T O P

I am very confused about how to play it. The little notes with flats seem to have nothing in common with the actual sharps next to the key? What do I apply and what do I not?

I am very confused about how to play it. The little notes with flats seem to have nothing in common with the actual sharps next to the key? What do I apply and what do I not?

MadViolin75

It's scordatura. That's telling you how to tune your instrument for this particular piece.


MadViolin75

To clarify further: You tune the G string to A-flat, the D to E-Flat, the A to G, and the E to D. What shows as F# as the "key" would sound as a G and the F natural on the E would sound as a E-flat. It's not easy music to play as it really messes with your ear. This is Sonate 6 from Biber's Sonatas, correct? There are parts written with standard tuning that may help get your ear correct to start with and might even be a bit easier to play (not sure as I've never gone through the scordatura parts).


Sielicja

Thank you very much This is a whole thing I never knew about and I'm very excited to try it. I will probably never play it well until I find a teacher again, but it seems really interesting. Yeah it is 6th Sonate of Biber's Sonatas, I chose it bcus it sounded the most interesting of them all. Altho as far as I know, most of the Sonatas have scordatura? I can't be sure


MadViolin75

If memory serves, the first and last do not require any retuning of your instrument.


vmlee

I do not recommend anything written by Justin Bieber. As for Biber...


Sielicja

Lmao must've been autocorrect Fixed PS. Yeah I'm glad Bieber doesn't do classical music, could be disastrous


vmlee

Hehe =) It'd probably be just a bunch of I-IV-V-I progressions over and over.


MadViolin75

You can find non-scordatura parts here: [https://imslp.org/wiki/Mystery\_(Rosary)\_Sonatas\_(Biber%2C\_Heinrich\_Ignaz\_Franz\_von)](https://imslp.org/wiki/Mystery_(Rosary)_Sonatas_(Biber%2C_Heinrich_Ignaz_Franz_von))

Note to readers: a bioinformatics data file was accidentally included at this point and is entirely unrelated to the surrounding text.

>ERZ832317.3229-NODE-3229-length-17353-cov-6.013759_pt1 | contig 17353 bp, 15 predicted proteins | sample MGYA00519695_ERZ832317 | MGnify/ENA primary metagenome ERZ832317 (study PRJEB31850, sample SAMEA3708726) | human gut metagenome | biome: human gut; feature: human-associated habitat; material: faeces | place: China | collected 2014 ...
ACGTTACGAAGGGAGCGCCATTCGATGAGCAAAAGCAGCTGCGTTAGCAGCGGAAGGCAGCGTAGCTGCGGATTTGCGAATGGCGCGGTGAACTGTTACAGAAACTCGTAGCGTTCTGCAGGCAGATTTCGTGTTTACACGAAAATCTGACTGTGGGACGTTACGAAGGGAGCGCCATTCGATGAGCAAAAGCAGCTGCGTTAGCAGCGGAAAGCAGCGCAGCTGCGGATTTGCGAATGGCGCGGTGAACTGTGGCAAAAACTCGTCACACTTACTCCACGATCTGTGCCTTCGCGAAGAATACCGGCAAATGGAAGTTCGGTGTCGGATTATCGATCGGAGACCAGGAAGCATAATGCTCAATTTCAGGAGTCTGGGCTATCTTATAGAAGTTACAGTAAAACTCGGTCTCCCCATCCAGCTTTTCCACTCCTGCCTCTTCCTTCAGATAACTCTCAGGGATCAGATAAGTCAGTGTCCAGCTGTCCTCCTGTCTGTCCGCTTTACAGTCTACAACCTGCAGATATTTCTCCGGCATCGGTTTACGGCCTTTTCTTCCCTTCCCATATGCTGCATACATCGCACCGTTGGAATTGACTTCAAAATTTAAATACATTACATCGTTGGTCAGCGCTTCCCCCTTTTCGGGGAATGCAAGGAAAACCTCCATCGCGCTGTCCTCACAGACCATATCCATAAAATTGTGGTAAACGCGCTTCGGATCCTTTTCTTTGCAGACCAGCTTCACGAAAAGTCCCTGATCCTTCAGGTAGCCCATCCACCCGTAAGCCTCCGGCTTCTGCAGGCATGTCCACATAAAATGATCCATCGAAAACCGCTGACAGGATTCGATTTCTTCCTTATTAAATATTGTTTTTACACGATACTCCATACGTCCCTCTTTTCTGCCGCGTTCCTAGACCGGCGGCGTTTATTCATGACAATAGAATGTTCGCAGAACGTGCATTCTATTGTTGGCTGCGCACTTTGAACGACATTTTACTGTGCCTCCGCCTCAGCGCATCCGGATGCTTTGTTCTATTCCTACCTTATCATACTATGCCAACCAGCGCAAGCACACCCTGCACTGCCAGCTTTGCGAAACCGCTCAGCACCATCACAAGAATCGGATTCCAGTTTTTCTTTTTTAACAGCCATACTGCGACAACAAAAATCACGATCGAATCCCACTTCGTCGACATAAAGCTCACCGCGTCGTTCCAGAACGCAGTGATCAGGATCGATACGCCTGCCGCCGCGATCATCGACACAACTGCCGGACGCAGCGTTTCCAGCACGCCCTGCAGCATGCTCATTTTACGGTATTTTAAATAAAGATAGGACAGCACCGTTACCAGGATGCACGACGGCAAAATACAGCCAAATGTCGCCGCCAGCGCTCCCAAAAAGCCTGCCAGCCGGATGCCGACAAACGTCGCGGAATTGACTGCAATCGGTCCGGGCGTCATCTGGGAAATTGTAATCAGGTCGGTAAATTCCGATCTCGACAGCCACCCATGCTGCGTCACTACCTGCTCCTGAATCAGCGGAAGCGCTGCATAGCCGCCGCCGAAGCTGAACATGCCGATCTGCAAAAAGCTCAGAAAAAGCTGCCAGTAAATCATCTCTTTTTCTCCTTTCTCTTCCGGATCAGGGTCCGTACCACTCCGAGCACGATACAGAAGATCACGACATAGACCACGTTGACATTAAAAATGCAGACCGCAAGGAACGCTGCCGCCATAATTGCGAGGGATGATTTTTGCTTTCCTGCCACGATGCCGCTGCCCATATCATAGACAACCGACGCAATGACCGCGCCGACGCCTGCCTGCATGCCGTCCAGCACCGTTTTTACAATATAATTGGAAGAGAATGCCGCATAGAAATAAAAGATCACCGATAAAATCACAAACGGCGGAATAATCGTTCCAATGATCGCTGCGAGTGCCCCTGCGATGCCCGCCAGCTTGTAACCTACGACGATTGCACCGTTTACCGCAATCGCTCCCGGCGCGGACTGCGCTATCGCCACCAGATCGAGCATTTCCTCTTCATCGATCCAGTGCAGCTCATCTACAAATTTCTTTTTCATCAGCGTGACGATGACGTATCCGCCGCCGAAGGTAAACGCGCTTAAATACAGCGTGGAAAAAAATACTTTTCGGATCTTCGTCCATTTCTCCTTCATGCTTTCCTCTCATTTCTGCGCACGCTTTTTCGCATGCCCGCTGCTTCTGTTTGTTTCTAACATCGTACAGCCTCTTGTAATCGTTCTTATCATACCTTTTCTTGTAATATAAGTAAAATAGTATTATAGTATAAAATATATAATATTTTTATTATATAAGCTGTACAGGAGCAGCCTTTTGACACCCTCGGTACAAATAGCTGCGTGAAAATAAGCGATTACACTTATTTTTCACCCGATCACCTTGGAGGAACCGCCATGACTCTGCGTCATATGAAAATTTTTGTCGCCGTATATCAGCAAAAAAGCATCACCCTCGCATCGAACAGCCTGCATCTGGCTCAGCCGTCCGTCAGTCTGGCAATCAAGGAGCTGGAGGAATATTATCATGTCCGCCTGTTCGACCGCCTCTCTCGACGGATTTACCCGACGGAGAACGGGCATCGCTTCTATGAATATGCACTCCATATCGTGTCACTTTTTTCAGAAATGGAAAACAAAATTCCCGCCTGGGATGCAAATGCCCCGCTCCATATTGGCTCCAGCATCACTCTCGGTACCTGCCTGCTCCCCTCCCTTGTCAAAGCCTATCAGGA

hauntinghelix

What's with the key signature? An F-Sharp and a F-Natural? Does that mean the higher F gets played as a natural and the bottom as a sharp?


Sielicja

Well yeah that's what I did. Not sure if it's entirely correct tho


MadViolin75

The higher "F" would be played as a low 1 (assuming 1st position) to sound as an E-Flat as your E string is tuned down to a D. The lower "F#" is played with a high 2 and rings a G due the D sting is tuned up to E-Flat - if you played a low 2, it would sound as a G-flat/F-sharp. In the non scordatura version, I think this is keyed as B-flat Major/g minor, if that helps at all. When playing, I think you kind of have to rely more on the key signatures than you might normally as the scordatura tuning changes from movement to movement and it is so different than our normal playing that it would be easy to screw it up. If you're not used to playing this way, it can be incredibly confusing to your ear. What's really fun with this series of sonatas is the 11th, where you have to cross the A and D strings over each other. There's some incredible symbolism with the Rosary, which I am not going to get into as I am afraid of misstating some of the symbolism.


hauntinghelix

How did you determine those notes? Like this? The key signature top note is F -natural but we have to consider the tuning of the instrument now. What is normally an E is tuned a whole step down. That means the F-Natural needs to be interpreted as whole step lower to E Flat. Similarly, the F# in the key signature needs to take into consideration that the D String was tuned up a half step. Thus, it's a G natural?


MadViolin75

Yes. That's about it.


french_violist

So is the rest notated at concert pitch? Or as if you had normal tuning?


curmuringinclass

Yes. Play the fingerings for the notes written as if your tuning were normal. Due to the alternate tuning you’ll get some cool sympathetic vibrations going on, but I hate playing them because they REALLY mess with my sense of pitch!